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Hanged for a white collar crime: A Banker Executed for his Crimes

Rupert Taylor – 

On November 30, 1824 Henry Fauntleroy attracted the largest crowd ever to attend a public execution in England.

The gallows were set up outside Newgate Prison and, reports Stephen Adams of The Telegraph (November 18, 2009), “Such a scandal was the Fauntleroy affair that 100,000 turned up” to watch the hanging.

The contemporary account in The Newgate Calendar said that, “Every window and roof which could command a view of the dreadful ceremony was occupied, and places from which it was impossible to catch a glimpse of the scaffold were blocked up by those who were prevented by the dense crowd before them from advancing farther.”

So, what made this man such a villain that huge numbers of people wanted to see him dance a jig at the end of a rope?

Henry Fauntleroy

Henry Fauntleroy Becomes a Bank Manager

In 1807, Henry Fauntleroy was appointed head of the Marsh, Sibbald Bank that was located in a fashionable part of London; he followed his father, one of the bank’s founding partners, in the position.

He seems to have been pretty green to the banking trade, but he was described as a “grave and earnest young man who inspired confidence.” His manner was such that the other partners left him to his own devices.

But, in a story familiar to anyone who has followed the financial crisis of 2008 and beyond, the bank was not doing well. The Marsh, Sibbald Bank was over-exposed in loans to builders whose construction projects needed more money to be seen through to completion. Fauntleroy was so deep into loans to builders that he couldn’t call the debt in because it would cause the building projects to collapse and the bank would get nothing.

As Fauntleroy himself testified at his trial at the Old Bailey it was necessary to make “further advances to those persons to secure the sums in which they stood indebted;” in other words, throwing good money after bad.

The more things change the more they stay the same

Refinancing Bad Loans

The Bank of England got wind of the cash flow problem at Marsh, Sibbald and was reluctant to extend any more credit to it. If word reached the street that the bank was shaky depositors would demand all their money back, something the bank did not have the resources to satisfy.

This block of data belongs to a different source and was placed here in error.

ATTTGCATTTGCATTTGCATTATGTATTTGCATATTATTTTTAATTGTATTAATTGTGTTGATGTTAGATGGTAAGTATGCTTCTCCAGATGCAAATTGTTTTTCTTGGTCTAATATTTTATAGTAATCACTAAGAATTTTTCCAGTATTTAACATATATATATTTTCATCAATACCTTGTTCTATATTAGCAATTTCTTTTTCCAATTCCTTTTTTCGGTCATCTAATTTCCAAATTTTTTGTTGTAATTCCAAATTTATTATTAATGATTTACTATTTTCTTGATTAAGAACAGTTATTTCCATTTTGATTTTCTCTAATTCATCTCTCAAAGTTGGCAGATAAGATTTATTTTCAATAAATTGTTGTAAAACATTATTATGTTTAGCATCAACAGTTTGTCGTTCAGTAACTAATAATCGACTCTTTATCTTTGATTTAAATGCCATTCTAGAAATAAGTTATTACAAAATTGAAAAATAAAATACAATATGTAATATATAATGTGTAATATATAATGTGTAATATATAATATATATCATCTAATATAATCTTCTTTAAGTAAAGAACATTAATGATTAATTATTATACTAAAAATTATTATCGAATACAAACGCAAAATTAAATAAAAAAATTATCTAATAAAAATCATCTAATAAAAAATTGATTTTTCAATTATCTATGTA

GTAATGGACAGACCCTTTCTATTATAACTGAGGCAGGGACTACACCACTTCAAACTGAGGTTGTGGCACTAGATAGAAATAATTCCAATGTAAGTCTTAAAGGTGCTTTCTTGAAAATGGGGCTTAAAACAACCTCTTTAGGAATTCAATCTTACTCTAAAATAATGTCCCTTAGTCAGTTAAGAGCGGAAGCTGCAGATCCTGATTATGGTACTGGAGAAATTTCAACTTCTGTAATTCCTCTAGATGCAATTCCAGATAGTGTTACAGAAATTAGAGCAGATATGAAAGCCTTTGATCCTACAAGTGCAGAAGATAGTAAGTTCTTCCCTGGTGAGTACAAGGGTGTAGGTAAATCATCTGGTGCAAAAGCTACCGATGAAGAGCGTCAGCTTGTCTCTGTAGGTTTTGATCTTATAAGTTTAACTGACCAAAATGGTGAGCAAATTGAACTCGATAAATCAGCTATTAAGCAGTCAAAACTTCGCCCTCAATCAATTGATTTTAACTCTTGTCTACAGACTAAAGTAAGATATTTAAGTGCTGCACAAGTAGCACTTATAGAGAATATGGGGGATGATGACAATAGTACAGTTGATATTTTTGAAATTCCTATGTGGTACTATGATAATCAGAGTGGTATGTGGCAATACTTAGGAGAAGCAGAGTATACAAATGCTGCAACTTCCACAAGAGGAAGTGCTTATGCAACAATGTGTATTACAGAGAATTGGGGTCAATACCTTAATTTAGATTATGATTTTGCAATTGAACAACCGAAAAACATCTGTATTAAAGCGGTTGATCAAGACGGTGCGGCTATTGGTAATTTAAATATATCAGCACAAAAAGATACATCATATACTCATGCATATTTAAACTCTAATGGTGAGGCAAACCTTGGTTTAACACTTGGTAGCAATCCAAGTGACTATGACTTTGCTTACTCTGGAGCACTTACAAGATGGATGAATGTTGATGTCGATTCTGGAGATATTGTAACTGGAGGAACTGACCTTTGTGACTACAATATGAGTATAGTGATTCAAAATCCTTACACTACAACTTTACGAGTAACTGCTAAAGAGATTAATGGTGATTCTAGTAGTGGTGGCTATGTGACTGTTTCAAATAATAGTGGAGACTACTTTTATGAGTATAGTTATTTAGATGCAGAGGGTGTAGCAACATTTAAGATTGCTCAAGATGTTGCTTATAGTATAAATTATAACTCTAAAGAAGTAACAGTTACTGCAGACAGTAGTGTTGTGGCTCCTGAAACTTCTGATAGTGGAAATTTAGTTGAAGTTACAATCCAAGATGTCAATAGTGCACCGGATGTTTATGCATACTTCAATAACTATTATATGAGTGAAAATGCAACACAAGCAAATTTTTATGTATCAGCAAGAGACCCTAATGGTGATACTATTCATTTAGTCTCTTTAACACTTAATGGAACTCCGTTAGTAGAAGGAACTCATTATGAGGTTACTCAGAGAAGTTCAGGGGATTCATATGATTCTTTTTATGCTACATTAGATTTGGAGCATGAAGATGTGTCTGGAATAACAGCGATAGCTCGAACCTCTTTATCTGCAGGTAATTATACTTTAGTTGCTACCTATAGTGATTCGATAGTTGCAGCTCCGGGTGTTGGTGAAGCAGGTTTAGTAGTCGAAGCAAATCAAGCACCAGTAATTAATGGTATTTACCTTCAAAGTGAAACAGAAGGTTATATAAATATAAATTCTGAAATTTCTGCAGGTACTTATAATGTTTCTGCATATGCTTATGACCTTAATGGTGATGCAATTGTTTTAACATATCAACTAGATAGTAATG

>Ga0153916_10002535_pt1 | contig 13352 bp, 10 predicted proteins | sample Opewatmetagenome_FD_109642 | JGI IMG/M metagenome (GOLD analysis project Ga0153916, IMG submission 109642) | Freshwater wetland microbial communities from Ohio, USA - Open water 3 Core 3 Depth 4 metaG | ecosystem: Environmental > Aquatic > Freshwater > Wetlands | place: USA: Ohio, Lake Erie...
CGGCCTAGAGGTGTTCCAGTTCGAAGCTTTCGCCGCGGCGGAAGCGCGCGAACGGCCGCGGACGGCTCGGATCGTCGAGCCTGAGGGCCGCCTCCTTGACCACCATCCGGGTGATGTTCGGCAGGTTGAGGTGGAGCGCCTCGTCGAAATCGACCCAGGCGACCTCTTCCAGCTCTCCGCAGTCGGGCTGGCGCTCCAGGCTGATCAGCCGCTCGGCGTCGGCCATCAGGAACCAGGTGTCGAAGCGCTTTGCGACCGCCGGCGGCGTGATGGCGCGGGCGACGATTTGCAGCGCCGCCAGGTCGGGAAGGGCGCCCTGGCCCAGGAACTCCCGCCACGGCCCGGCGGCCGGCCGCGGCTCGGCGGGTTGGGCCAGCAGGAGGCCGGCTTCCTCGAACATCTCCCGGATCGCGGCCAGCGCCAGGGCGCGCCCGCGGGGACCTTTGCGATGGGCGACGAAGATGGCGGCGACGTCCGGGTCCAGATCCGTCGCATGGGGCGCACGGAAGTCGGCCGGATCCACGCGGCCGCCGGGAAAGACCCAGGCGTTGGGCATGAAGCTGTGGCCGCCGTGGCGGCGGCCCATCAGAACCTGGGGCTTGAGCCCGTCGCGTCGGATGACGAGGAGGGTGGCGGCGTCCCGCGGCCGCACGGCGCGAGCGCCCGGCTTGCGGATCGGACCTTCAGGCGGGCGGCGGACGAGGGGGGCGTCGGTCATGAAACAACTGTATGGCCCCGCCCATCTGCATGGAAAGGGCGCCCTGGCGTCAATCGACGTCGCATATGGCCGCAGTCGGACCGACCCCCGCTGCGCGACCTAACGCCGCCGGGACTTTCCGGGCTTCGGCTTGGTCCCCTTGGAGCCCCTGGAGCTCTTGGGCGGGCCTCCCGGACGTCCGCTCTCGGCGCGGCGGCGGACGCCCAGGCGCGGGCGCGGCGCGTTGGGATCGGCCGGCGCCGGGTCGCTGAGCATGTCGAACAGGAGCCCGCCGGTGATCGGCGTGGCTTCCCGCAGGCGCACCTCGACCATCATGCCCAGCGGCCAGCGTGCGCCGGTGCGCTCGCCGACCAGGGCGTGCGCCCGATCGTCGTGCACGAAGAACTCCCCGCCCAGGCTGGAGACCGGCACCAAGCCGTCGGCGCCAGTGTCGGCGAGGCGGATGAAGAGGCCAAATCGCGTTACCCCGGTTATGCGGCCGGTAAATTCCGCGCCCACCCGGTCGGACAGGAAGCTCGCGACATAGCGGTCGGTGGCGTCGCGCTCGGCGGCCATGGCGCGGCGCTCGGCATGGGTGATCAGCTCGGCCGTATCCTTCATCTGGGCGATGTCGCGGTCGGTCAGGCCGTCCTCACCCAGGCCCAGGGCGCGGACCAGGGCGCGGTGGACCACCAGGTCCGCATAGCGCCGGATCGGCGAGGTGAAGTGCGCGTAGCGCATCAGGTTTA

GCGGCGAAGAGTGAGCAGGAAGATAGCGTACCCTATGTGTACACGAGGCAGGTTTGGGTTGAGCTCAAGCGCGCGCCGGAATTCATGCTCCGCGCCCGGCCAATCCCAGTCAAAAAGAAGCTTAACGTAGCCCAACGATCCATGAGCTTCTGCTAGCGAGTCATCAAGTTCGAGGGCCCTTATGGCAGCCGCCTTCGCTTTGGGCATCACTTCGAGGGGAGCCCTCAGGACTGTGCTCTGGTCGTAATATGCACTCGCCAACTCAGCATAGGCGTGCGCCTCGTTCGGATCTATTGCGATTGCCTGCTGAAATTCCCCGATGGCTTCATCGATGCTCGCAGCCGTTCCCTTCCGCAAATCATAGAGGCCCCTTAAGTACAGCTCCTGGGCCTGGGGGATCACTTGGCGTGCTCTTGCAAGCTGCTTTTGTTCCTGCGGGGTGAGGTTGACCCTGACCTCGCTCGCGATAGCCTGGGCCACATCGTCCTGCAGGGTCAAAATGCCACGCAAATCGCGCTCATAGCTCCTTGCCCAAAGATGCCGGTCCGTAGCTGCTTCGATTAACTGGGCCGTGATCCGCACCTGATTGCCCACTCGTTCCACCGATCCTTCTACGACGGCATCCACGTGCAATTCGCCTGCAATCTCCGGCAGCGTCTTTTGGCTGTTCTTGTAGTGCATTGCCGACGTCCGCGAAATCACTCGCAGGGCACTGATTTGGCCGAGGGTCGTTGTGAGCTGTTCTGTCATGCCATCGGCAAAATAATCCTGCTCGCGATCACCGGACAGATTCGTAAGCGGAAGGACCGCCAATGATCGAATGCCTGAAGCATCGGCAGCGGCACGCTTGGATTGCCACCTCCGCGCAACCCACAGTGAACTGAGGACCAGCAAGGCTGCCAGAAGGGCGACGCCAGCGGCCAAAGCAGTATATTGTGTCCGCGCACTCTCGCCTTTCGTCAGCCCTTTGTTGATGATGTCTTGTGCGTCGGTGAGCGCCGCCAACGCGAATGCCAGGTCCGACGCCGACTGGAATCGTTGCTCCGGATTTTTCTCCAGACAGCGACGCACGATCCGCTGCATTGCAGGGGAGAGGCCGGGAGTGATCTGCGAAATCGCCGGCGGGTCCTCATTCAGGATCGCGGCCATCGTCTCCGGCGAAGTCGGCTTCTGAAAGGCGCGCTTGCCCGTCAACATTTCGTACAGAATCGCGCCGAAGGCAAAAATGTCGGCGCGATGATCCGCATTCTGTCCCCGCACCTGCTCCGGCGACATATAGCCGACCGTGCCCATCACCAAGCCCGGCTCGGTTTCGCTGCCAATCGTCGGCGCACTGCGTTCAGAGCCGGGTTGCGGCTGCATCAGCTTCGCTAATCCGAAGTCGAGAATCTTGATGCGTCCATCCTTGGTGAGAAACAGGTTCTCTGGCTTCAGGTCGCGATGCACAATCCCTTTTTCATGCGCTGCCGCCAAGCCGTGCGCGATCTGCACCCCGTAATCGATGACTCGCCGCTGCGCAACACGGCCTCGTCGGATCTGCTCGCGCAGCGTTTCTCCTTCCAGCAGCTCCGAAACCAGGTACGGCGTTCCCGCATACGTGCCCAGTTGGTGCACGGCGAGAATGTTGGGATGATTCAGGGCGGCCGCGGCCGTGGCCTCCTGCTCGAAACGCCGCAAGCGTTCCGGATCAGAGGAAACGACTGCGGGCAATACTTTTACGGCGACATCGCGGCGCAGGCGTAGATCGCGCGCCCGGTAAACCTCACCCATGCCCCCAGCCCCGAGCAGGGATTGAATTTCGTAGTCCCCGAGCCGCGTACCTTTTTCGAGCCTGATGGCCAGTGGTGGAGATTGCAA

Fauntleroy’s accounts were in such poor shape that he had to finance the loans he was making from somewhere. As recorded by executedtoday.com, Fauntleroy began selling off stock owned by depositors without their permission and by forging their signatures. He used the proceeds to keep the bank solvent.

He even kept a careful record of his fraudulent activities and, in one ledger entry, wrote: “In order to keep up the credit of our house, I have forged powers of attorney for the above sums and parties, and sold out to the amount here stated, and without the knowledge of my partners. I kept up the payments of the dividends, but made no entries of such payments in our books.”

Rarely, do fraudsters keep such details of their nefarious dealings. In Fauntleroy’s case, his meticulous bookkeeping amounted to the signing of his own death warrant.


Marsh, Sibbald Bank Collapses

As with all similar schemes, Fauntleroy’s eventually ran out of financial resources, the house crashed, and, on September 10, 1824, the banker was arrested.

On October 30, 1824 Henry Fauntleroy faced the accusation that he had embezzled some £250,000, worth about £18 million in today’s money. He entered a plea of not guilty but the evidence against him was overwhelming.

The Newgate Calendar recorded: “Then the prisoner, after having completed the reading of a long document in his defence, sat down, and wept with much agitation.